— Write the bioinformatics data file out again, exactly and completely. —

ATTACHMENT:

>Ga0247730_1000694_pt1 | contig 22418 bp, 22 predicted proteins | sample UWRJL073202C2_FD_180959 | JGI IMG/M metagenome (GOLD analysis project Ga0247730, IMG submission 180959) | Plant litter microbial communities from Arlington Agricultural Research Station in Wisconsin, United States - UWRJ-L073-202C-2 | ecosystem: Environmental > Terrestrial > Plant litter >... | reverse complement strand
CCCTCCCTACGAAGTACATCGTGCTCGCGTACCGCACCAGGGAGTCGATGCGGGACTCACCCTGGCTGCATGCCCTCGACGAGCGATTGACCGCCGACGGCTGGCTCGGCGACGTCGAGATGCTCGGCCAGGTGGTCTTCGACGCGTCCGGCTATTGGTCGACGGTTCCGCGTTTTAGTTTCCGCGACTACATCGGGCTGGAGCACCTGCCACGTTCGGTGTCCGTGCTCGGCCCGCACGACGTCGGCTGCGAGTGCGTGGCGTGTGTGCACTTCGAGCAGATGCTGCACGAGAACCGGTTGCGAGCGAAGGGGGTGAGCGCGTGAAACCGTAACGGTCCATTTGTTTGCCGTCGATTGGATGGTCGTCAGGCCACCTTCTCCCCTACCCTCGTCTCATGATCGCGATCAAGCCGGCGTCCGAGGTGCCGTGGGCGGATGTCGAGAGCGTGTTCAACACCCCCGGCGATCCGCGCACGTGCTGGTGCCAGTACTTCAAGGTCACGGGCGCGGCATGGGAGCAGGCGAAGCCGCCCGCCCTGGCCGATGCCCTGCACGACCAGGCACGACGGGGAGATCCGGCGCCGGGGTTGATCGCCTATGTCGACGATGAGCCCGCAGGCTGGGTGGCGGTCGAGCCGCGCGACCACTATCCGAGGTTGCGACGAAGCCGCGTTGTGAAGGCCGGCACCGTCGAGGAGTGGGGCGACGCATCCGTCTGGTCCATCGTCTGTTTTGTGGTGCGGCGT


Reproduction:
>Ga0247730_1000694_pt1 | contig 22418 bp, 22 predicted proteins | sample UWRJL073202C2_FD_180959 | JGI IMG/M metagenome (GOLD analysis project Ga0247730, IMG submission 180959) | Plant litter microbial communities from Arlington Agricultural Research Station in Wisconsin, United States - UWRJ-L073-202C-2 | ecosystem: Environmental > Terrestrial > Plant litter >... | reverse complement strand
CCCTCCCTACGAAGTACATCGTGCTCGCGTACCGCACCAGGGAGTCGATGCGGGACTCACCCTGGCTGCATGCCCTCGACGAGCGATTGACCGCCGACGGCTGGCTCGGCGACGTCGAGATGCTCGGCCAGGTGGTCTTCGACGCGTCCGGCTATTGGTCGACGGTTCCGCGTTTTAGTTTCCGCGACTACATCGGGCTGGAGCACCTGCCACGTTCGGTGTCCGTGCTCGGCCCGCACGACGTCGGCTGCGAGTGCGTGGCGTGTGTGCACTTCGAGCAGATGCTGCACGAGAACCGGTTGCGAGCGAAGGGGGTGAGCGCGTGAAACCGTAACGGTCCATTTGTTTGCCGTCGATTGGATGGTCGTCAGGCCACCTTCTCCCCTACCCTCGTCTCATGATCGCGATCAAGCCGGCGTCCGAGGTGCCGTGGGCGGATGTCGAGAGCGTGTTCAACACCCCCGGCGATCCGCGCACGTGCTGGTGCCAGTACTTCAAGGTCACGGGCGCGGCATGGGAGCAGGCGAAGCCGCCCGCCCTGGCCGATGCCCTGCACGACCAGGCACGACGGGGAGATCCGGCGCCGGGGTTGATCGCCTATGTCGACGATGAGCCCGCAGGCTGGGTGGCGGTCGAGCCGCGCGACCACTATCCGAGGTTGCGACGAAGCCGCGTTGTGAAGGCCGGCACCGTCGAGGAGTGGGGCGACGCATCCGTCTGGTCCATCGTCTGTTTTGTGGTGCGGCGT